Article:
Thursday, 13 June 2013

New Treatment for Depression and Schizophrenia-- tDCS

Please read  my article on tDCS...

Patients with Mental Disorders Now have
an Alternative to Electroshock Therapy!

Various neuropsychological disorders such as Schizophrenia, Depression, Alzheimer’s, Migraine, Parkinsonism etc have made it difficult for patients to lead a normal life and the number is only increasing by the day.

But there have also been many path breaking innovative treatments to have come to the rescue. One such innovative treatment in Neuropsychiatry is the Transcranial Direct Current Stimulation also known as tDCS.

What exactly is tDCS?
Transcranial Direct Current Stimulation (tDCS) is a non-invasive technique that is mainly used to modulate the brain function with the help of electric current and thus subsequently modifies human behavior. This treatment is pretty different than conventional Electroshock Therapy.

tDCS plays a crucial role in enhancing brain function and subsequently modifying human behavior.  It benefits in many disorders such as Schizophrenia, Depression, Obsessive-Compulsive Disorder, Alzheimer’s, Migraine, Parkinsonism etc. It is also pretty effective in reducing impulsivity and distractibility in persons with Attention Deficit Disorder.

In many countries, tDCS is used by healthy people with no mental disorder, to boost Verbal & Motor Skills, to enhance the Cognitive Skills like Learning, Memory and even General Functionality of their brains.

How does tDCS function?
During treatment a tDCS machine passes small electric current using non-metallic rubber electrodes with saline soaked sponges placed at desired areas on the head. The current passes through the scalp to modulate the brain function. In this the skin and the electrodes need to be prepared. The careful placement of electrodes is one of the crucial parts of tDCS. The duration of the change brought in by tDCS depends both on the length of stimulation and the intensity of stimulation.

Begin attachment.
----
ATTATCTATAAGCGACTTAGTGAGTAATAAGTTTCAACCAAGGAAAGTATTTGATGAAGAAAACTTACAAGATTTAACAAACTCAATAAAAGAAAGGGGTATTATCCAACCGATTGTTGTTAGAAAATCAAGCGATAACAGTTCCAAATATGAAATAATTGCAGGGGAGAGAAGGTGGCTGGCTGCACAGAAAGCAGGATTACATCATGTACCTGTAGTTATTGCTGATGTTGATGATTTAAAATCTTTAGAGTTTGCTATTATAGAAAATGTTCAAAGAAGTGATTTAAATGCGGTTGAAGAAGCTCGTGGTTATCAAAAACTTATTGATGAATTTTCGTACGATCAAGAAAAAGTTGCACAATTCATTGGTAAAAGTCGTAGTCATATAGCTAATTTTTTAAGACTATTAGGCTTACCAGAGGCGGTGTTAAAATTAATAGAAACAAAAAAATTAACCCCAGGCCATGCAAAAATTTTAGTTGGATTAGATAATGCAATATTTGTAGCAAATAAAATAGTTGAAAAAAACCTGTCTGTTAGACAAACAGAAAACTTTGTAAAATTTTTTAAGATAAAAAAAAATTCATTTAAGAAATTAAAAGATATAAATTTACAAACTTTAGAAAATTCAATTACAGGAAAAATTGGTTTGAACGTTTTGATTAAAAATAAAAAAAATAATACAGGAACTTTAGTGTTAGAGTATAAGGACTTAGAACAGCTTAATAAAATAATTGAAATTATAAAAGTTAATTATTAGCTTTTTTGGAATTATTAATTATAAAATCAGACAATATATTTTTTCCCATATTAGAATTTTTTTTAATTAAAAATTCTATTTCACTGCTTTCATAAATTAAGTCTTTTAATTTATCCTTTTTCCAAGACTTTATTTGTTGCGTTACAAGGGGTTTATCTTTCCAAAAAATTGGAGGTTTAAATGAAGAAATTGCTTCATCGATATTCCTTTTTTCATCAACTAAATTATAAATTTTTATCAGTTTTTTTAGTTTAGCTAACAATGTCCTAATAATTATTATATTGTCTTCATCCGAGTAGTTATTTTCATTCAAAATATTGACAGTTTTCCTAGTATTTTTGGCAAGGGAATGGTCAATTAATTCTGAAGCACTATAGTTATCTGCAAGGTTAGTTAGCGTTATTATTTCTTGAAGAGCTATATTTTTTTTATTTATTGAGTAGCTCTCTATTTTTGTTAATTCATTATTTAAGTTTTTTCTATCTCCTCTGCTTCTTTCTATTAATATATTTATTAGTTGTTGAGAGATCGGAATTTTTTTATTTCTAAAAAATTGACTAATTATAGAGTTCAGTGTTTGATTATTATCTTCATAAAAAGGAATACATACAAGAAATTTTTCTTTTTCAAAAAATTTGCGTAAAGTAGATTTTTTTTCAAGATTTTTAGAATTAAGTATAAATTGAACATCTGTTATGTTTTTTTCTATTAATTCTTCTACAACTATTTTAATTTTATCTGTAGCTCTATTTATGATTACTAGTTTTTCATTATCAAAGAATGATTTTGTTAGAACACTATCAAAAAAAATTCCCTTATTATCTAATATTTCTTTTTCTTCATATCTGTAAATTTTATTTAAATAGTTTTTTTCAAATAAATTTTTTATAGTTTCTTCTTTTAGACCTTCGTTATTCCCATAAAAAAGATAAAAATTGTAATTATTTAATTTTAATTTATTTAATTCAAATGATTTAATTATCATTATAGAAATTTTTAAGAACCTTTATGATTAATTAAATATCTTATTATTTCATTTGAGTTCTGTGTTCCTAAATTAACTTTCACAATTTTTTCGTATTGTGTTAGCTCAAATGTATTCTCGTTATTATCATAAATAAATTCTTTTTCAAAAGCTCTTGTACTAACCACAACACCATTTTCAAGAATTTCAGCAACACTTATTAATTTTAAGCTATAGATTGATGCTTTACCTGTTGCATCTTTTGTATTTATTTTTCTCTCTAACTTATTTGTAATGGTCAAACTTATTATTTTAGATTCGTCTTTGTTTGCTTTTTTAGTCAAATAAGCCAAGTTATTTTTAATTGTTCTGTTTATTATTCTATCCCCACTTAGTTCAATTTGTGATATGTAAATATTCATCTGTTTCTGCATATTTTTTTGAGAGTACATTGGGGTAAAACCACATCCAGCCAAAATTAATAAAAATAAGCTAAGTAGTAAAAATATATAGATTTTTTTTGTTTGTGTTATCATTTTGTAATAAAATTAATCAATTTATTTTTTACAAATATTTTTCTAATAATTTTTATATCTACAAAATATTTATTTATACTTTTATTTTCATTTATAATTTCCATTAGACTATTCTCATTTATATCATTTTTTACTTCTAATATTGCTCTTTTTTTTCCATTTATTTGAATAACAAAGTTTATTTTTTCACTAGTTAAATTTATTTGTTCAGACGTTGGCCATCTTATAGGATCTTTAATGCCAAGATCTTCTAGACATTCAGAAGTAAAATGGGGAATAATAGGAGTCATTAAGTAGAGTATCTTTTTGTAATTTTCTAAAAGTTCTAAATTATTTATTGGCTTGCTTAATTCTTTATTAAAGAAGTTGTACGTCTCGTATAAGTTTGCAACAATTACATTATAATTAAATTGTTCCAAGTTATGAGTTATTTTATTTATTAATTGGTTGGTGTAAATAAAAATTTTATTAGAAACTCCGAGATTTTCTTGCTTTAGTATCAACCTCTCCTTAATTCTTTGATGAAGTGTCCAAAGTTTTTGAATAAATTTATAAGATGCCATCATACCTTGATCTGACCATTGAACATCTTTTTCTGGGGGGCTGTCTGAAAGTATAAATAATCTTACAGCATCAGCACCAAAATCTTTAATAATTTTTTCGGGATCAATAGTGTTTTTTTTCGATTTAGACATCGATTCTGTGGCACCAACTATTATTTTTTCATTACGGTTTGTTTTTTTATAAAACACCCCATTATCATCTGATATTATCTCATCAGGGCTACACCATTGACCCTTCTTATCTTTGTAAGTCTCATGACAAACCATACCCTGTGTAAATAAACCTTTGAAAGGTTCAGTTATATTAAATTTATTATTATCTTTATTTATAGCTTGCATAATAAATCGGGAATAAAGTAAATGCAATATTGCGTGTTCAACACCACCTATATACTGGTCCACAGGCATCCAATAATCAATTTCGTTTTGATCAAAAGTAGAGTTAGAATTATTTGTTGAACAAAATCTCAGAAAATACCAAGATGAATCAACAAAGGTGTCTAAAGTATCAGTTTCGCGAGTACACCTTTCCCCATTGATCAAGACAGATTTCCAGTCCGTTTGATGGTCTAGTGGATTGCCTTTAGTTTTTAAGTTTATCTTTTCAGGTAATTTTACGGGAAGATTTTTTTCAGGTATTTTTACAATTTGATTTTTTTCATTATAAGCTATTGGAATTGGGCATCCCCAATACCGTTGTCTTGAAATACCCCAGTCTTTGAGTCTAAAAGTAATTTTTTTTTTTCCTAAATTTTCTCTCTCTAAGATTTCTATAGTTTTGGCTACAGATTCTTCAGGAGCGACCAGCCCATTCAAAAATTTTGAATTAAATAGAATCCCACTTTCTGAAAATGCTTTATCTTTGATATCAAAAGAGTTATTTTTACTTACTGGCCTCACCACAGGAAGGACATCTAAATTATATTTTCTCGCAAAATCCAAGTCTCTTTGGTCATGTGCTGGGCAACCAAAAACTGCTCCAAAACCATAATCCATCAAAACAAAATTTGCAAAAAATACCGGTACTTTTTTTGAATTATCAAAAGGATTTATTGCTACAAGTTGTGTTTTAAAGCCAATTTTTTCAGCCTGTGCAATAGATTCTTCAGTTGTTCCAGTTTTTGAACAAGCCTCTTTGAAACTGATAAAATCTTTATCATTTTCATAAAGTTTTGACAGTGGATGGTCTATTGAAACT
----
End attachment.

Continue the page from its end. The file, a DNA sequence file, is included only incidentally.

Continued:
How different is tDCS from Electroshock Therapy (ECT):

tDCS also does not require anesthesia unlike ECT and can be administered with a patient sitting in any comfortable chair at the Doctor’s clinic.

ECT uses electrical currents a thousand times greater than tDCS. Patients receiving tDCS generally report nothing more than a mild tingling or itchy feeling from under the electrode during the stimulation. These sensations also disappear immediately after the current is turned off.

tDCS only influences the area of the cortical brain directly beneath the electrode whereas ECT affects the functioning of the entire brain. The known side effects of ECT may include confusion or memory loss to some degree. tDCS has shown no such side effects and hence is a lot safer method of treatment.

The effects of tDCS remain active long after the stimulation has ended.

Dr Rohan Jahagirdar states, “Treatment using tDCS technique is safe, non-invasive, painless, easy to administer and also relatively inexpensive. We have got this technique here in Pune for the first time in a bid to help as many patients as we can to resume normal life as soon as possible.”